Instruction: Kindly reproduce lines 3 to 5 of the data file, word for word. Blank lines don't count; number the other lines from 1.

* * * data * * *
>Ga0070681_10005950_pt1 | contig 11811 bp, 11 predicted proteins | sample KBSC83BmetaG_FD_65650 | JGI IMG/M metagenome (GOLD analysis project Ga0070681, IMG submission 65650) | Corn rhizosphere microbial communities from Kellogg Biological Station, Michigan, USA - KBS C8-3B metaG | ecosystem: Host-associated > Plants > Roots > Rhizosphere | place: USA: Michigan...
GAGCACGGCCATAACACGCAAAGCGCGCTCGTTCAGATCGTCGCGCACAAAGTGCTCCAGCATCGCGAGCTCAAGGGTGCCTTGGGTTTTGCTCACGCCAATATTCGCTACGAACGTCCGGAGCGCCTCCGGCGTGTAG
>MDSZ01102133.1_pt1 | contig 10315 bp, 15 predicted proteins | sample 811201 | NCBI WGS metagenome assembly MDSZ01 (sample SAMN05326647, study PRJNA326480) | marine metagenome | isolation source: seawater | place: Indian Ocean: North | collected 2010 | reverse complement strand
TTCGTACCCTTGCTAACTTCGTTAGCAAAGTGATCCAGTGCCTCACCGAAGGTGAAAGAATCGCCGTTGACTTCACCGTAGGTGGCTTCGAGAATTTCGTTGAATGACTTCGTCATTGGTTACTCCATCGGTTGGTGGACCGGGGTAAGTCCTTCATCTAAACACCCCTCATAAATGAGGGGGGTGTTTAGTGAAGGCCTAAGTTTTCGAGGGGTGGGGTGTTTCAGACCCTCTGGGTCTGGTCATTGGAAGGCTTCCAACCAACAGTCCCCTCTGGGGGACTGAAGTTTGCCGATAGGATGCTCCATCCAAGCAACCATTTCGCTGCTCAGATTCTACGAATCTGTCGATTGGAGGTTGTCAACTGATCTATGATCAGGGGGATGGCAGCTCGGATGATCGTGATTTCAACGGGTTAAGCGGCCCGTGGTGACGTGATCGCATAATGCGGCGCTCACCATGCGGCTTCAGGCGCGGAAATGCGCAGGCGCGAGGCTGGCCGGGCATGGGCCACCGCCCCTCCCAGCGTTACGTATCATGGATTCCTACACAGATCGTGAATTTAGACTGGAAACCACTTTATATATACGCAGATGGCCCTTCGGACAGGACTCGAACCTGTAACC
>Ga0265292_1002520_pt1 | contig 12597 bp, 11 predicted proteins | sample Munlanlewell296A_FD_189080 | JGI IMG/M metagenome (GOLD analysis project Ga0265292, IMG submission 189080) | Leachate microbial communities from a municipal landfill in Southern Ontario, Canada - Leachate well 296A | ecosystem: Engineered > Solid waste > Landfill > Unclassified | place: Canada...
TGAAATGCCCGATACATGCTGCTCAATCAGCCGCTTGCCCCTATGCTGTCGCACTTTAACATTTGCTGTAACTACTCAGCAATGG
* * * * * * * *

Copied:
>MDSZ01102133.1_pt1 | contig 10315 bp, 15 predicted proteins | sample 811201 | NCBI WGS metagenome assembly MDSZ01 (sample SAMN05326647, study PRJNA326480) | marine metagenome | isolation source: seawater | place: Indian Ocean: North | collected 2010 | reverse complement strand
TTCGTACCCTTGCTAACTTCGTTAGCAAAGTGATCCAGTGCCTCACCGAAGGTGAAAGAATCGCCGTTGACTTCACCGTAGGTGGCTTCGAGAATTTCGTTGAATGACTTCGTCATTGGTTACTCCATCGGTTGGTGGACCGGGGTAAGTCCTTCATCTAAACACCCCTCATAAATGAGGGGGGTGTTTAGTGAAGGCCTAAGTTTTCGAGGGGTGGGGTGTTTCAGACCCTCTGGGTCTGGTCATTGGAAGGCTTCCAACCAACAGTCCCCTCTGGGGGACTGAAGTTTGCCGATAGGATGCTCCATCCAAGCAACCATTTCGCTGCTCAGATTCTACGAATCTGTCGATTGGAGGTTGTCAACTGATCTATGATCAGGGGGATGGCAGCTCGGATGATCGTGATTTCAACGGGTTAAGCGGCCCGTGGTGACGTGATCGCATAATGCGGCGCTCACCATGCGGCTTCAGGCGCGGAAATGCGCAGGCGCGAGGCTGGCCGGGCATGGGCCACCGCCCCTCCCAGCGTTACGTATCATGGATTCCTACACAGATCGTGAATTTAGACTGGAAACCACTTTATATATACGCAGATGGCCCTTCGGACAGGACTCGAACCTGTAACC
>Ga0265292_1002520_pt1 | contig 12597 bp, 11 predicted proteins | sample Munlanlewell296A_FD_189080 | JGI IMG/M metagenome (GOLD analysis project Ga0265292, IMG submission 189080) | Leachate microbial communities from a municipal landfill in Southern Ontario, Canada - Leachate well 296A | ecosystem: Engineered > Solid waste > Landfill > Unclassified | place: Canada...